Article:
If we find our mission, but we don’t have goals on the way, or clear aims, we won’t know if we are on track. It is possible to have aims, but no goals. An aim, or a value, is not something that you specifically achieve. For example, you might aim to be a great parent, you value parenting. To some that might sound like a goal, but for most people this is something that you can never finish. There will always be room for improvement, you can’t tick it off as a job done. It is an aim, and a hard aim to check yourself against at that. Spending an hour of focussed time with my child is a goal. The aim is to be a great parent, but the goal (or objective if you like) is something that I can check I achieved along the way.
Some focus, some goals, some progress, but no clear picture. It looks like something good is happening here, but there are some things that just don’t fit. There are a few distractions around the edges. I think this is how I feel right at the moment. I am seeing some of the benefits of having a small number of aims and goals and focusing on them, but not yet the full power of a singular mission. Must try smarter!
Focussed Aim Overloaded
If we try to express our aim or our mission across too many different things, we can actually end up not making much difference. Everything moves in the right direction, but if we are trying to move everything, everything ends up moving not much. I love to do lots of different things at once, but am starting to see the reality of how inefficient that is. In trying to do more and more, you achieve less and less. There is a lack of efficiency which the diagram doesn’t cover, but somehow it seems to speak to it.
Focussed Mission with a single aim and goals on the way.
I struggled with this diagram, because I had loads of arrows left over that didn’t fit on the page, so I parked them at the bottom. There is a fraction of the number of arrows used in the line that head off of the diagram, less than half. Suddenly a light went on in my head. If we have aligned aims, one focus, one mission, with goals on the way as checkpoints, we can get somewhere. Really fast. This is true for companies as well as individuals. We greatly reduce the amount of work, by staying on track. Wow! Now, I’m not sure that life lets us make things as simple as this diagram, most of us have many different roles that we have to serve: Worker, partner, parent or whatever other responsibilities we have acquired. What is clear is that within each role there is a massive efficiency that comes from having a clear aim, a singular mission, with focussed execution and goals along the way. I must have read 30 books that have told me as much, but it took a picture to bring it home. Finding synergies across the different roles helps this even further.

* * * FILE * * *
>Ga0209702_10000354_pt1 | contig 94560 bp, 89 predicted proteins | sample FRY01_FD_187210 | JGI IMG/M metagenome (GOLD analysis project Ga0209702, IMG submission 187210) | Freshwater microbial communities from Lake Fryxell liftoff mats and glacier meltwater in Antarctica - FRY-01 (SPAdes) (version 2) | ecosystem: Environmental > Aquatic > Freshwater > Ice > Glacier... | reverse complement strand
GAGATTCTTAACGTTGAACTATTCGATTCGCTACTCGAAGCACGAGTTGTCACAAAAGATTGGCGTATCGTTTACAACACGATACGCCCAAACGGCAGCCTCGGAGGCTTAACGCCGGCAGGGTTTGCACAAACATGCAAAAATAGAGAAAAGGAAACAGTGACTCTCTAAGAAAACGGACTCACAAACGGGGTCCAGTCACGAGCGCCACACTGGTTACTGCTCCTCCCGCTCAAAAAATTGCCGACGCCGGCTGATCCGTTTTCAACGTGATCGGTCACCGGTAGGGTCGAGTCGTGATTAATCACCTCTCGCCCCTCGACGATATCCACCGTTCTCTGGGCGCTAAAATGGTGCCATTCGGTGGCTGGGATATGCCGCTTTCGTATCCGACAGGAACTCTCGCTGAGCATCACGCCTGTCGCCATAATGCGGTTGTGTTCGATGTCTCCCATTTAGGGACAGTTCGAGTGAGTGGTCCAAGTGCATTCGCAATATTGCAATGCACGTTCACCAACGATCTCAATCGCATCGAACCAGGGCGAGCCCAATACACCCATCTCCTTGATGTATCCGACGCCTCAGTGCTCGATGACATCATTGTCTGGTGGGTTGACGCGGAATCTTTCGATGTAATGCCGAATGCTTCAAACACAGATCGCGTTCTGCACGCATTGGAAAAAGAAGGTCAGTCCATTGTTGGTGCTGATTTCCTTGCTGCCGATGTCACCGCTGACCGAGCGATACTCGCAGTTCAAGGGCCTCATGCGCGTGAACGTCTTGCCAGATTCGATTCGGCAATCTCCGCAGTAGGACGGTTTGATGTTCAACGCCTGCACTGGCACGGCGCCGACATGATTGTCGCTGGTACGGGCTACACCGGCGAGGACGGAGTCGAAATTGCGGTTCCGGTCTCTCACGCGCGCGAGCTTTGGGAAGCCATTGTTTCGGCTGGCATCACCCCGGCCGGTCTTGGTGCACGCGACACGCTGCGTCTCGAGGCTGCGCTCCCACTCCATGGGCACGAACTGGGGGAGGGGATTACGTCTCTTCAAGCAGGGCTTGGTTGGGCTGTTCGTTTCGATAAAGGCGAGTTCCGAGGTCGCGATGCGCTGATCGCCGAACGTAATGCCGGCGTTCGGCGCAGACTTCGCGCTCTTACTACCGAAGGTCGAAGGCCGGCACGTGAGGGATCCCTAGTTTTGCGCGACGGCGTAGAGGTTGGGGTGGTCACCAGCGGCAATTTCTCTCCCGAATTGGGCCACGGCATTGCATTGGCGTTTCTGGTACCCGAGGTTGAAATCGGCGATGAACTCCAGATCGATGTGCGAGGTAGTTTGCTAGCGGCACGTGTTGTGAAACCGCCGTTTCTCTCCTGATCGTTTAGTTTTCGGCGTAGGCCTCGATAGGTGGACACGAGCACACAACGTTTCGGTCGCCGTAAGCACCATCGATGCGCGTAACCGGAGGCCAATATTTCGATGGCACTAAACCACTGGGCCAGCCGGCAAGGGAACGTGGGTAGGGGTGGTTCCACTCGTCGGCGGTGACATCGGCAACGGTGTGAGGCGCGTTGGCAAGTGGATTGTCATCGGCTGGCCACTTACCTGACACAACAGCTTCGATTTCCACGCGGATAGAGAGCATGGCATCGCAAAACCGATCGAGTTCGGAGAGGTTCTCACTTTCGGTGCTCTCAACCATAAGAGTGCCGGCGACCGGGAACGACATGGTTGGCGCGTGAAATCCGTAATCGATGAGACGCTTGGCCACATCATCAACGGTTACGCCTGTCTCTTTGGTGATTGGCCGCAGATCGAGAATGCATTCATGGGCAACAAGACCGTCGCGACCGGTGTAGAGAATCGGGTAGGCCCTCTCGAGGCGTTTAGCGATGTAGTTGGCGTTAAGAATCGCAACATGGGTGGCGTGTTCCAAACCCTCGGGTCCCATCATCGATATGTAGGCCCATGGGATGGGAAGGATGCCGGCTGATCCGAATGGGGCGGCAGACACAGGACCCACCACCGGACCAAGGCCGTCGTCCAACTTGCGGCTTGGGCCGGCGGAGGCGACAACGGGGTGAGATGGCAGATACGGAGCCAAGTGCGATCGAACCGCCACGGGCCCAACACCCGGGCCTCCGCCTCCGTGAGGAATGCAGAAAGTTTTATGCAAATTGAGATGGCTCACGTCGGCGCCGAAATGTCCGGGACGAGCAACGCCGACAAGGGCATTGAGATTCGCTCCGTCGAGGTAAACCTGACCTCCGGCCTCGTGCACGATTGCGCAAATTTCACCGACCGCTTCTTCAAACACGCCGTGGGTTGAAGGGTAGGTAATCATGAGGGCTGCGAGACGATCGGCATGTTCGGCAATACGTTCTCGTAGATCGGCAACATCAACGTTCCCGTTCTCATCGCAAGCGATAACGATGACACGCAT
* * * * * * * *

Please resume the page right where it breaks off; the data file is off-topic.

The metaphor here isn’t perfect, but exploring it has helped me resolve to be even more focussed. I know that where I have been, I have seen real progress and rapid results. That spurs me on and increases my motivation. I’m sure that there will be set backs on the way, but that isn’t a reason to change direction.
One last point before I jump. Even if you have gone around in a circle, you haven’t really ended up where you started. I’ll bet that you are a different person. It isn’t just about progress; it is also about who you become on the way. Anytime you stop yourself to say “I’m really not getting anywhere.” you have actually made progress, you’ve become more self-aware, and that is the first step to taking hold of life. You are transformed. You might make that step more than once, but enjoy the journey and the decisions you make – that is real progress!
More like this post: What does success look like?